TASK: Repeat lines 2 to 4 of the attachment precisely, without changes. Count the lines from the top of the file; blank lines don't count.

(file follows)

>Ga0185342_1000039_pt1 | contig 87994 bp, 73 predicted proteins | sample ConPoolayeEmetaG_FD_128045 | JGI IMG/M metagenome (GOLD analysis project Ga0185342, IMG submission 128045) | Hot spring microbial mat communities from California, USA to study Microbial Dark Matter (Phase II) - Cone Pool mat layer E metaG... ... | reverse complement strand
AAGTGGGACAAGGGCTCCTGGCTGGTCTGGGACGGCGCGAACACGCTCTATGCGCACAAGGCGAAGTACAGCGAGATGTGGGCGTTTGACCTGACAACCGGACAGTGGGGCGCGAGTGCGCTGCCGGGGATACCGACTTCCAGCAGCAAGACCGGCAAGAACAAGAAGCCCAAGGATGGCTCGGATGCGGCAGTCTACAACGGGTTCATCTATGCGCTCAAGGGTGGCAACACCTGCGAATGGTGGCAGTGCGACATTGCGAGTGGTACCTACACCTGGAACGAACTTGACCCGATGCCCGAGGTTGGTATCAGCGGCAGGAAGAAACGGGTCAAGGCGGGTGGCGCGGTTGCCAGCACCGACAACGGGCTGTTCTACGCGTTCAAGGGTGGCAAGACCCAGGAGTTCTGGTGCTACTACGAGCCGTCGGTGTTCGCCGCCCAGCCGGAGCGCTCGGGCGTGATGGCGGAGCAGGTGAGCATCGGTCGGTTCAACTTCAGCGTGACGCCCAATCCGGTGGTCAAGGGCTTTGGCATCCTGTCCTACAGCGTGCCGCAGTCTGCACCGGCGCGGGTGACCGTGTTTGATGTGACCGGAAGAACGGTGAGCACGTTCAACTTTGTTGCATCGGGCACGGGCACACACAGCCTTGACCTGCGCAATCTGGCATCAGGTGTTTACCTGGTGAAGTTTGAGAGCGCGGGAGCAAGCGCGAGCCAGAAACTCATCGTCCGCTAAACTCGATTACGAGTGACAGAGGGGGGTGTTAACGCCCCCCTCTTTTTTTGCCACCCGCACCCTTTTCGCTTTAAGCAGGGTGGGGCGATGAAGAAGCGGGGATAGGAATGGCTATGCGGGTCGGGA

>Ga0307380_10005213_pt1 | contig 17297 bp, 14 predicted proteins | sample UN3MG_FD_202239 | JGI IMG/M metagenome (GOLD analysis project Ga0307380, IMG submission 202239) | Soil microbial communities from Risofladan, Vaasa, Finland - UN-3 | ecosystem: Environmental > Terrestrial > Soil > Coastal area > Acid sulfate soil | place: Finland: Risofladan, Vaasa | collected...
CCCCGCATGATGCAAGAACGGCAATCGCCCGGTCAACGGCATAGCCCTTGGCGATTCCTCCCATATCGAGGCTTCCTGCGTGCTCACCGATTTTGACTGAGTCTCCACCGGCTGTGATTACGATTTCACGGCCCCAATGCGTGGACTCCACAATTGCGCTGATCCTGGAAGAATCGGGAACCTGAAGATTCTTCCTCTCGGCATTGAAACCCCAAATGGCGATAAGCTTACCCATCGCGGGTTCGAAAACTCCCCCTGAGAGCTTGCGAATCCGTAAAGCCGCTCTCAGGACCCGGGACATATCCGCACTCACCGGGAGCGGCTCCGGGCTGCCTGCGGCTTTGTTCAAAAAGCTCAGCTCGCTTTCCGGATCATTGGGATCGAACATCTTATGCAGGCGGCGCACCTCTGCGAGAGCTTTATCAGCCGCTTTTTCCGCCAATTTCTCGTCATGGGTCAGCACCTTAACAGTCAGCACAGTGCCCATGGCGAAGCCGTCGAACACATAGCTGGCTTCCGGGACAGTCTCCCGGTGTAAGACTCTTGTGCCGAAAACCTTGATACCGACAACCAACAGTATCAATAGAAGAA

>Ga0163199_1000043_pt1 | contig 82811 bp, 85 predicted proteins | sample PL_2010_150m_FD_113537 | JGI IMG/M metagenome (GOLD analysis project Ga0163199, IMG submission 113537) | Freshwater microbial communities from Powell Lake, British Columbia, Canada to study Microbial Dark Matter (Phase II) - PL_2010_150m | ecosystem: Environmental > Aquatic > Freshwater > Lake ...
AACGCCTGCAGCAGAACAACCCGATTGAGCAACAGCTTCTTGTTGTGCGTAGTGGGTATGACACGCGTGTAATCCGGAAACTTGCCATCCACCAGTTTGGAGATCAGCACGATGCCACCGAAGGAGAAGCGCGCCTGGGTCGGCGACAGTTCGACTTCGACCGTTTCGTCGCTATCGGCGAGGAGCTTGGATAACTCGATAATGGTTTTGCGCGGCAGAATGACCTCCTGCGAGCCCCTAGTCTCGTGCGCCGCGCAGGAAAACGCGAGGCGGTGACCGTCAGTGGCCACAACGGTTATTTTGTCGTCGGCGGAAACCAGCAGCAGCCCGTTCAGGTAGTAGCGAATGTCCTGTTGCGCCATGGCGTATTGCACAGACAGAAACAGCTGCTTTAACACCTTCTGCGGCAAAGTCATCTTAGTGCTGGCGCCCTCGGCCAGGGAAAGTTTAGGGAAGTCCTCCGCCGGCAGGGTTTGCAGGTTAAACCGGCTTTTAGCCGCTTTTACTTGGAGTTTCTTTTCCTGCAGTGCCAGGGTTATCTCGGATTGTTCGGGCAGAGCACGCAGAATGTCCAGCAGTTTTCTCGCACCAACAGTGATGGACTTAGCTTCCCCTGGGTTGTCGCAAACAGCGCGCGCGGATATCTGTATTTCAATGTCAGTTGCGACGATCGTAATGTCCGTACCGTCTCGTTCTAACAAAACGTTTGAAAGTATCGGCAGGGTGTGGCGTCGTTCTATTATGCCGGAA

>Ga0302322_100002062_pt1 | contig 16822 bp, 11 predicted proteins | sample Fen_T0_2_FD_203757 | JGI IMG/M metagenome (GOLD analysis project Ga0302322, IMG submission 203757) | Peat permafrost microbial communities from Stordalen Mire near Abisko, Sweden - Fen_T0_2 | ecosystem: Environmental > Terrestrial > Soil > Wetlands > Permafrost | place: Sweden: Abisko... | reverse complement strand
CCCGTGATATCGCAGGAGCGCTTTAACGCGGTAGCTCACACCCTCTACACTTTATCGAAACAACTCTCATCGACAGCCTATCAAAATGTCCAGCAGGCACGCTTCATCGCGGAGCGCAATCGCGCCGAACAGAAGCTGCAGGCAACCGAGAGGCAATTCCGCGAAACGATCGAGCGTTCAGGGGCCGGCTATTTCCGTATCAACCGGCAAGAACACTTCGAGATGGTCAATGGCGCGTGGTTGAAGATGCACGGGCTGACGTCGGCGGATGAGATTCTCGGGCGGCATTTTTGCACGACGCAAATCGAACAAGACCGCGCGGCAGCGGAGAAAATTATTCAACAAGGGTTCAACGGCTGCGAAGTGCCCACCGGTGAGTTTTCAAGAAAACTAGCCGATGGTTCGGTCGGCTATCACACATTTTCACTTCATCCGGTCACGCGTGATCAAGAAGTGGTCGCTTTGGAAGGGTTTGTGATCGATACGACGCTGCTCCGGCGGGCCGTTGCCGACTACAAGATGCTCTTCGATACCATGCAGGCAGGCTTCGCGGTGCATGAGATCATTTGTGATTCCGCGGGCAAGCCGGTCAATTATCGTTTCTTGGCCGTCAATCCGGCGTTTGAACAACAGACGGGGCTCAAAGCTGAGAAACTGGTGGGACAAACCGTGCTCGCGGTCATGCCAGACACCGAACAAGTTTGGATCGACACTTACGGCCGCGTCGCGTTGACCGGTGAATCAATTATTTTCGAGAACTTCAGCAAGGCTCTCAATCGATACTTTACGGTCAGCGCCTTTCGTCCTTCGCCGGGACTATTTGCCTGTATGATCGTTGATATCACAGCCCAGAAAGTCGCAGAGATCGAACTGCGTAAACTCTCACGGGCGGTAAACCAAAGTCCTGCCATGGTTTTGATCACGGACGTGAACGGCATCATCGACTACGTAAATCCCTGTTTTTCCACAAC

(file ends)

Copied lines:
AAGTGGGACAAGGGCTCCTGGCTGGTCTGGGACGGCGCGAACACGCTCTATGCGCACAAGGCGAAGTACAGCGAGATGTGGGCGTTTGACCTGACAACCGGACAGTGGGGCGCGAGTGCGCTGCCGGGGATACCGACTTCCAGCAGCAAGACCGGCAAGAACAAGAAGCCCAAGGATGGCTCGGATGCGGCAGTCTACAACGGGTTCATCTATGCGCTCAAGGGTGGCAACACCTGCGAATGGTGGCAGTGCGACATTGCGAGTGGTACCTACACCTGGAACGAACTTGACCCGATGCCCGAGGTTGGTATCAGCGGCAGGAAGAAACGGGTCAAGGCGGGTGGCGCGGTTGCCAGCACCGACAACGGGCTGTTCTACGCGTTCAAGGGTGGCAAGACCCAGGAGTTCTGGTGCTACTACGAGCCGTCGGTGTTCGCCGCCCAGCCGGAGCGCTCGGGCGTGATGGCGGAGCAGGTGAGCATCGGTCGGTTCAACTTCAGCGTGACGCCCAATCCGGTGGTCAAGGGCTTTGGCATCCTGTCCTACAGCGTGCCGCAGTCTGCACCGGCGCGGGTGACCGTGTTTGATGTGACCGGAAGAACGGTGAGCACGTTCAACTTTGTTGCATCGGGCACGGGCACACACAGCCTTGACCTGCGCAATCTGGCATCAGGTGTTTACCTGGTGAAGTTTGAGAGCGCGGGAGCAAGCGCGAGCCAGAAACTCATCGTCCGCTAAACTCGATTACGAGTGACAGAGGGGGGTGTTAACGCCCCCCTCTTTTTTTGCCACCCGCACCCTTTTCGCTTTAAGCAGGGTGGGGCGATGAAGAAGCGGGGATAGGAATGGCTATGCGGGTCGGGA

>Ga0307380_10005213_pt1 | contig 17297 bp, 14 predicted proteins | sample UN3MG_FD_202239 | JGI IMG/M metagenome (GOLD analysis project Ga0307380, IMG submission 202239) | Soil microbial communities from Risofladan, Vaasa, Finland - UN-3 | ecosystem: Environmental > Terrestrial > Soil > Coastal area > Acid sulfate soil | place: Finland: Risofladan, Vaasa | collected...
CCCCGCATGATGCAAGAACGGCAATCGCCCGGTCAACGGCATAGCCCTTGGCGATTCCTCCCATATCGAGGCTTCCTGCGTGCTCACCGATTTTGACTGAGTCTCCACCGGCTGTGATTACGATTTCACGGCCCCAATGCGTGGACTCCACAATTGCGCTGATCCTGGAAGAATCGGGAACCTGAAGATTCTTCCTCTCGGCATTGAAACCCCAAATGGCGATAAGCTTACCCATCGCGGGTTCGAAAACTCCCCCTGAGAGCTTGCGAATCCGTAAAGCCGCTCTCAGGACCCGGGACATATCCGCACTCACCGGGAGCGGCTCCGGGCTGCCTGCGGCTTTGTTCAAAAAGCTCAGCTCGCTTTCCGGATCATTGGGATCGAACATCTTATGCAGGCGGCGCACCTCTGCGAGAGCTTTATCAGCCGCTTTTTCCGCCAATTTCTCGTCATGGGTCAGCACCTTAACAGTCAGCACAGTGCCCATGGCGAAGCCGTCGAACACATAGCTGGCTTCCGGGACAGTCTCCCGGTGTAAGACTCTTGTGCCGAAAACCTTGATACCGACAACCAACAGTATCAATAGAAGAA